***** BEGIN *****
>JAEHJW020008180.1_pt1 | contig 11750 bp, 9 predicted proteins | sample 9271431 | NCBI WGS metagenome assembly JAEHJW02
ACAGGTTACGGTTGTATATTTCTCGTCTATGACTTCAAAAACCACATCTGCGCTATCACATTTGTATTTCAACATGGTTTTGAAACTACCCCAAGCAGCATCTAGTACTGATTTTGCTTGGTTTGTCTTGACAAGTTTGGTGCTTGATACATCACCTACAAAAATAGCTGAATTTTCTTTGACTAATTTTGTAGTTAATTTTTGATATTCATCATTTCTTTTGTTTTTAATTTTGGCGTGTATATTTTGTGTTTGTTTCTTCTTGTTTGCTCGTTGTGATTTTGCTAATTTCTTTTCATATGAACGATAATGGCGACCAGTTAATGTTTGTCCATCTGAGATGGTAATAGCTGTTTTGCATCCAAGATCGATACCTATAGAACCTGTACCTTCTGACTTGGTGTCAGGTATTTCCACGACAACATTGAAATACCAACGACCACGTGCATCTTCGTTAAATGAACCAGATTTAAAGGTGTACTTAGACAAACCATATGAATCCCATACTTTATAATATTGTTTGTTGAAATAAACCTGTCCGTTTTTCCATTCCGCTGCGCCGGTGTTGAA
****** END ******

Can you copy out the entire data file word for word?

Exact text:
>JAEHJW020008180.1_pt1 | contig 11750 bp, 9 predicted proteins | sample 9271431 | NCBI WGS metagenome assembly JAEHJW02
ACAGGTTACGGTTGTATATTTCTCGTCTATGACTTCAAAAACCACATCTGCGCTATCACATTTGTATTTCAACATGGTTTTGAAACTACCCCAAGCAGCATCTAGTACTGATTTTGCTTGGTTTGTCTTGACAAGTTTGGTGCTTGATACATCACCTACAAAAATAGCTGAATTTTCTTTGACTAATTTTGTAGTTAATTTTTGATATTCATCATTTCTTTTGTTTTTAATTTTGGCGTGTATATTTTGTGTTTGTTTCTTCTTGTTTGCTCGTTGTGATTTTGCTAATTTCTTTTCATATGAACGATAATGGCGACCAGTTAATGTTTGTCCATCTGAGATGGTAATAGCTGTTTTGCATCCAAGATCGATACCTATAGAACCTGTACCTTCTGACTTGGTGTCAGGTATTTCCACGACAACATTGAAATACCAACGACCACGTGCATCTTCGTTAAATGAACCAGATTTAAAGGTGTACTTAGACAAACCATATGAATCCCATACTTTATAATATTGTTTGTTGAAATAAACCTGTCCGTTTTTCCATTCCGCTGCGCCGGTGTTGAA